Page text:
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White House: We Refuse To Cooperate With 'Illegitimate' House Inquiry

"In other words, no documents will be handed over and no witnesses will be allowed to testify," Stephanie Ruhle said.
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Stephanie Ruhle on the breaking news that Trump's White House will not cooperate with the House impeachment inquiry. (Big shocker, huh?)

"It is Wednesday, October 9th, a critical day in the showdown between President Trump and Democrats in Congress. That is because the White House has now made it crystal clear they have zero intention of cooperating with the impeachment inquiry in any way, shape or form," she said.

"On Tuesday, the administration sent a stunning eight-page letter to House Democratic leaders criticizing the whole process as unconstitutional and unfair, arguing it violates the president's right to due process. And because they view the inquiry as illegitimate, the letter says the executive branch cannot be expected to participate. In other words, no documents will be handed over and no witnesses will be allowed to testify. Now it is up to Democrats to figure out exactly how they're going to respond. After the U.S. ambassador to the EU, Gordon Sondland, was blocked from speaking to investigators Tuesday, the house issued a subpoena, one of many, but there is no indication that that's going to change anything.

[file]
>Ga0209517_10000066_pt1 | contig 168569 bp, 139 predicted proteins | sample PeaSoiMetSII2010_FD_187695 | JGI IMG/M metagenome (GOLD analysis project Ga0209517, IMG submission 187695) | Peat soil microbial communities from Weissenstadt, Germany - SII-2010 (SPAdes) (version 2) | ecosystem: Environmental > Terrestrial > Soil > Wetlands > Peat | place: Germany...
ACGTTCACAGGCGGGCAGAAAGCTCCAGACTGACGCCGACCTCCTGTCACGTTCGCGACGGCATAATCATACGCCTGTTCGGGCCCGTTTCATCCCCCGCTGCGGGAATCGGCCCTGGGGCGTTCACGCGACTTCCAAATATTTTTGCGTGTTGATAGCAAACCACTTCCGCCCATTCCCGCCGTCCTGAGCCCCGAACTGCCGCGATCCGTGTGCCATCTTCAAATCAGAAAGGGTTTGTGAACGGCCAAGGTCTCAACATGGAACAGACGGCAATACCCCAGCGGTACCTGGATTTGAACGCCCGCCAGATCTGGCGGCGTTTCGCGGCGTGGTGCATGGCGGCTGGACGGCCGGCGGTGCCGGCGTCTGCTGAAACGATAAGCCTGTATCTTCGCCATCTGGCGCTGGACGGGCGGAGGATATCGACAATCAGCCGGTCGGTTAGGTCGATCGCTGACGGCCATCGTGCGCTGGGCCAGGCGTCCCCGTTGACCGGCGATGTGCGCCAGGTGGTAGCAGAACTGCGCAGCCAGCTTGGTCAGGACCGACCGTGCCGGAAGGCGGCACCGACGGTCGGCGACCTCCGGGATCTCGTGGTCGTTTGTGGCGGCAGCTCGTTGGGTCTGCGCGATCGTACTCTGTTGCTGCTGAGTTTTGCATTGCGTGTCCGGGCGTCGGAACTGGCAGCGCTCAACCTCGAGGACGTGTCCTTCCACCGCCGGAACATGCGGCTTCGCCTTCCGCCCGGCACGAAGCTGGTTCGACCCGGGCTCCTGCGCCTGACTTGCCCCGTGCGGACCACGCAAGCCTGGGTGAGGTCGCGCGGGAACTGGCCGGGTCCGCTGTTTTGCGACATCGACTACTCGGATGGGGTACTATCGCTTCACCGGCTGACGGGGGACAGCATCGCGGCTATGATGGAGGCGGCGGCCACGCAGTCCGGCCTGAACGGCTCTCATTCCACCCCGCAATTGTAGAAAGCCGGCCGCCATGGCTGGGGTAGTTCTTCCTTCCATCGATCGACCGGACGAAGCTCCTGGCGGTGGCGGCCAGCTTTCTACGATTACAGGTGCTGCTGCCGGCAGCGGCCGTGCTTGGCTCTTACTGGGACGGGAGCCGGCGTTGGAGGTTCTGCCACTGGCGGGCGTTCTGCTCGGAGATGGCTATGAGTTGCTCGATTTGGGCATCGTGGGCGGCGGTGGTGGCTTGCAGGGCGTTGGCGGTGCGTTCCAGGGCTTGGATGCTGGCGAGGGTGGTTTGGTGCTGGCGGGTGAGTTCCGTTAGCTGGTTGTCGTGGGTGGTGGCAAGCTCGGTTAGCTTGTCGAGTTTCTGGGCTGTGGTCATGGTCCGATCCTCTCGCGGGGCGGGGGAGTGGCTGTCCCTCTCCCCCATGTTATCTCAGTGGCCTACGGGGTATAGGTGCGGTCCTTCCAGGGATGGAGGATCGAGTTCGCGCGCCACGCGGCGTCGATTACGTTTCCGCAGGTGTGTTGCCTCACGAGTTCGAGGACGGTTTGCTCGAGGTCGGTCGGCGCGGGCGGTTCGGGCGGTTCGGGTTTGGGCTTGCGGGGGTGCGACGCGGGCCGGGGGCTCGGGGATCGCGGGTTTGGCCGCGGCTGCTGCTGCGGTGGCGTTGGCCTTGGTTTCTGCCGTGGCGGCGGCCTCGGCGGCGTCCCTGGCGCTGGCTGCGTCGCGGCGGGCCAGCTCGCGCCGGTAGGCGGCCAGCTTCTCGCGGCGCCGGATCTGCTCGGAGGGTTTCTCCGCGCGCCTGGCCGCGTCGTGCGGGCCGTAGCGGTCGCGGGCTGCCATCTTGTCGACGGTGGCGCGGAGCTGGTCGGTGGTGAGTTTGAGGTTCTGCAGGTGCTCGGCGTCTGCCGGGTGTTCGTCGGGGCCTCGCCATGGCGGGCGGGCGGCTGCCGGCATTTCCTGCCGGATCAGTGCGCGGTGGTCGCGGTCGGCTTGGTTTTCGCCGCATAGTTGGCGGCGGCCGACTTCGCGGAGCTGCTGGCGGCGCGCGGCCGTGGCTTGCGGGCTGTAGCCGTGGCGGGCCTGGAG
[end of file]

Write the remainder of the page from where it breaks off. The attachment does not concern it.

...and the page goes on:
"Last night, Speaker Pelosi released an official statement saying this --

The White House should be warned that continued efforts to hide the truth of the president's abuse of power from the American people will be regarded as further evidence of obstruction. Mr. President, you are not above the law. You will be held accountable.

"The reality for the Democrats here is they now have to do essentially two things -- they have to take all these acts, which they consider to be obstructive to their investigation, and start making the public case that that's potentially another article of impeachment, the idea that by refusing to cooperate with Congress, the president is committing some other further impeachable act.

"And the second is, as they pursue this investigation, they're going to have to do it assuming they will get no help from the White House. That means relying, perhaps, more heavily on some of the information that we already have and relying more heavily on the testimony of the whistle-blower and those who might corroborate his or her testimony, if they can secure it."


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